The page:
Friday, January 29, 2010

Gas-to-Liquids Production Statistics

Continuing this little series on production stats for various forms of alternative liquid fuels, this morning I look at Gas-to-Liquids (GTL).  This is a process in which
Gas to liquids is a refinery process to convert natural gas or other gaseous hydrocarbons into longer-chain hydrocarbons such as gasoline or diesel fuel. Methane-rich gases are converted into liquid fuels either via direct conversion or via syngas as an intermediate, for example using the Fischer Tropsch process.
After researching it, there seems little hope of obtaining actual production statistics for this process globally, but we can get pretty close just from research on plant capacity and opening dates. The graph above summarizes the situation. There are three plants globally operating GTL processes at commercial scale, and together they sum to less than 100,000 barrels/day.

The longest standing plant is at Mossel Bay in South Africa, operated by PetroSA since 1987 (I assume this is another legacy of apartheid sanctions) which has a 36kbd output capacity.

In 1993, Shell began operating a small plant in Bintalu, Malaysia, and increased its capacity in 2005 (from 12.5kbd to 14.6kbd).

Most recently, Sasol and Qatar Petroleum brought on stream the Oryx plant in Qatar. This had a difficult start up, but is now apparently operating at the designed 34kbd capacity.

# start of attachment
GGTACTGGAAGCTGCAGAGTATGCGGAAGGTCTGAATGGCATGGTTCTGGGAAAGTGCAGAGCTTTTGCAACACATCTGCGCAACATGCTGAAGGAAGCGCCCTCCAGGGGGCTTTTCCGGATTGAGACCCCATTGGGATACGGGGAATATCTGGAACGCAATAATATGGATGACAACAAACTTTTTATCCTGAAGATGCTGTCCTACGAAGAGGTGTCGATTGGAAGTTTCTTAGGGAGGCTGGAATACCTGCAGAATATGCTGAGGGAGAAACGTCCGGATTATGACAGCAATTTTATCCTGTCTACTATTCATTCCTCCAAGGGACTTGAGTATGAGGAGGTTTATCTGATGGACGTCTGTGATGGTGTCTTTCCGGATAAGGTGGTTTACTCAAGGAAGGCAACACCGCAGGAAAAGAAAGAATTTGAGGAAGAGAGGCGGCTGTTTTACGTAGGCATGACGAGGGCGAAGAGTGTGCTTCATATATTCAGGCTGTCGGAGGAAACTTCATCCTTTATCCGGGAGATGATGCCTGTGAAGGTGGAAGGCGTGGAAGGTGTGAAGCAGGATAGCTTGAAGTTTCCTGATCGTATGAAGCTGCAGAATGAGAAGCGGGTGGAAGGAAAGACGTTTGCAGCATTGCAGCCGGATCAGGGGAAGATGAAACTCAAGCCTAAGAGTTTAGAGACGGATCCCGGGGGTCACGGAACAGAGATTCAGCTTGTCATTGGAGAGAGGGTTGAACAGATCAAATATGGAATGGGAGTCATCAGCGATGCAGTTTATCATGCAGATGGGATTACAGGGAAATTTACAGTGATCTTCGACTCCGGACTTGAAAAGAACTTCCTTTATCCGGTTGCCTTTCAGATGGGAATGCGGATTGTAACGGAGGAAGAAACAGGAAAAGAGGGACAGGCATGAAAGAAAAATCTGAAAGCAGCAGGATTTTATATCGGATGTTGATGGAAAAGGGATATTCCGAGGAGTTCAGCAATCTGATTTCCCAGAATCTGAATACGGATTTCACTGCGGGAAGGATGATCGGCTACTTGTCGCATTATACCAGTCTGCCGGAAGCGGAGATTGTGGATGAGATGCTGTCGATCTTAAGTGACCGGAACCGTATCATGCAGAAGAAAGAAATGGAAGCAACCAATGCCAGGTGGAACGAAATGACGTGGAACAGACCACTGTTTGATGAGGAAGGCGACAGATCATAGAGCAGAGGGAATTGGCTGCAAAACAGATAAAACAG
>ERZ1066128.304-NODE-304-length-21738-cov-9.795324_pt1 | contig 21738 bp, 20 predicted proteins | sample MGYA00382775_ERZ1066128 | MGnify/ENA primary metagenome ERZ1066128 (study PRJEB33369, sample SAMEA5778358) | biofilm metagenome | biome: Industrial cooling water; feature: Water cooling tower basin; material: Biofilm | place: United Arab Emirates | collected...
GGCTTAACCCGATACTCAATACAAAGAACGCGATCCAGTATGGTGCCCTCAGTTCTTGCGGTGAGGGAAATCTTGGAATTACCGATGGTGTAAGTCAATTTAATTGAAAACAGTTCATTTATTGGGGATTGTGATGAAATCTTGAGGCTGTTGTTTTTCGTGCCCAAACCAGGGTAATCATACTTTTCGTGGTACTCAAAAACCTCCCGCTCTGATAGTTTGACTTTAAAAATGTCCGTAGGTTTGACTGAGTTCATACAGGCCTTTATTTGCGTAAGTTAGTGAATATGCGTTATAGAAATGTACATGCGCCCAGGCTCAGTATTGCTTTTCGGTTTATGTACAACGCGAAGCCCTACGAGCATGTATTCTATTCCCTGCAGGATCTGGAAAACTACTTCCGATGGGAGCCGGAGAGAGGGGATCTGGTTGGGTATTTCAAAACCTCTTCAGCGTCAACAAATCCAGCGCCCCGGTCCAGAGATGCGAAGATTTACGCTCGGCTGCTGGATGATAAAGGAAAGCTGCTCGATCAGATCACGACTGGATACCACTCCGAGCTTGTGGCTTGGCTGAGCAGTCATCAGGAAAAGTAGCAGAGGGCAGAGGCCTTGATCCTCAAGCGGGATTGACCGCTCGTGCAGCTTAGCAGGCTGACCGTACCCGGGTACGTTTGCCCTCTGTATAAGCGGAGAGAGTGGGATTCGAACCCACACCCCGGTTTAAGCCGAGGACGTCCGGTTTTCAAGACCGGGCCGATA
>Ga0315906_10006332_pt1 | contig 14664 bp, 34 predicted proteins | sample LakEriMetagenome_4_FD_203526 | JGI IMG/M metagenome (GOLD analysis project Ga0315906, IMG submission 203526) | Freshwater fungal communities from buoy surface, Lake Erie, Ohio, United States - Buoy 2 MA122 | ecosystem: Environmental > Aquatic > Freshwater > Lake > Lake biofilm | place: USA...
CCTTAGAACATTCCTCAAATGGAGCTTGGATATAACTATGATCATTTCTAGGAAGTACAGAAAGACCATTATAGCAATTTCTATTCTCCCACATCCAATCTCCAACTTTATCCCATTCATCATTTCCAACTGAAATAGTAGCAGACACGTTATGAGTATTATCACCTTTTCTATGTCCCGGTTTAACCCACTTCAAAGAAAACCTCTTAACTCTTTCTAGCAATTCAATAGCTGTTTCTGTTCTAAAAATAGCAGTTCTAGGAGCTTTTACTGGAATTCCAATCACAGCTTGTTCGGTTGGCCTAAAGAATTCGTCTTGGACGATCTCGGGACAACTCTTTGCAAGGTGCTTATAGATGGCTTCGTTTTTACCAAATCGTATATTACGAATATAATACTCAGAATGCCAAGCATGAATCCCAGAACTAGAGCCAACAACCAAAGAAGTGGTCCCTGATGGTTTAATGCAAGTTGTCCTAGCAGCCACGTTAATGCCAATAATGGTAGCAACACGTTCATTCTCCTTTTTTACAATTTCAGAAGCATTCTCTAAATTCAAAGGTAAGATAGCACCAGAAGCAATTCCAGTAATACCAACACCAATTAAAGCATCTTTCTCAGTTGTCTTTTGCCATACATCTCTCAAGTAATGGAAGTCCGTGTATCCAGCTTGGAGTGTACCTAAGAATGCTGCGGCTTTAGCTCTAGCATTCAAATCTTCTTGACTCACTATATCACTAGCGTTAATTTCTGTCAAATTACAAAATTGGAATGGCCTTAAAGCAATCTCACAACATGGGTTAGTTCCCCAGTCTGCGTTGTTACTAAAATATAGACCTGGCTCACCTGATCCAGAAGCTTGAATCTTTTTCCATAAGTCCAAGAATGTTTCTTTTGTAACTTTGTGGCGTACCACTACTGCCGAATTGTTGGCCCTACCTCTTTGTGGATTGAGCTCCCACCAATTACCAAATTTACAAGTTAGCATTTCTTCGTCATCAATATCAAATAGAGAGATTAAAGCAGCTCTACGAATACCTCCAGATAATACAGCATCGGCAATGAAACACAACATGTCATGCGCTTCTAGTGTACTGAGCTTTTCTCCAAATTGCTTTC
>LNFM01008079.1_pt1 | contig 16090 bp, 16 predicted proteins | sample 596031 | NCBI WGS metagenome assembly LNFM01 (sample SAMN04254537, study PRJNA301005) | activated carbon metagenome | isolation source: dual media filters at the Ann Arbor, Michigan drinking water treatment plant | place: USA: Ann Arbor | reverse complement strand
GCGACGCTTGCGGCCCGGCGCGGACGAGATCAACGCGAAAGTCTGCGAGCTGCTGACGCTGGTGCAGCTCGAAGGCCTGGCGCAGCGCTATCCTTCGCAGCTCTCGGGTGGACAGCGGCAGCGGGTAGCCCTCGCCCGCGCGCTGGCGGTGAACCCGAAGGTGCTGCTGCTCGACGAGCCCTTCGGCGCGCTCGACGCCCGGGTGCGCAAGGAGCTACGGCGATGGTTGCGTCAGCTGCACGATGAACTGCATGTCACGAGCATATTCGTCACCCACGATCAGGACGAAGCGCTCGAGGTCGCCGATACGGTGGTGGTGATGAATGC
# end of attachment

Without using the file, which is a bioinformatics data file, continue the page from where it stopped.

There are also other plants under construction: the 120kbd Pearl GTL plant in Qatar, and the Escravos plant in Nigeria. Both hope for production in 2010, but given the history of difficulties with GTL plant startup we should probably reserve judgement.

There were many more plans for GTL plants around the year 2000, but most went under. A helpful National Petroleum Council study report explains:
Other planned GTL plants have all been cancelled or deferred for various reasons:
  • Two projects planned in Qatar involving Qatar Petroleum partnerships with Marathon and with ConocoPhillips were indefinitely put on hold in early 2006 when Qatar placed a moratorium on new gas developments pending further reservoir evaluation of the giant North field
  • In early 2007, ExxonMobil and Qatar petroleum announced the cancellation of the proposed 154000 b/d Palm GTL project, citing severe cost escalation as the main reason. The plant was originally scheduled to cost about $7 billion, but reports suggested that costs may have risen to around as high as $18 billion.
  • Sonatrach of Algeria has deferred bids on its planned 65000 b/d Tinhert GTL plant from 2006 until later in 2007
In the light of these developments over the past year or so, it now seems likely that the prospects of a significant contribution from GTL products could be later and smaller than has been envisaged in recent years.
You can probably guess where I am going next with this little series on alternative liquid fuels...

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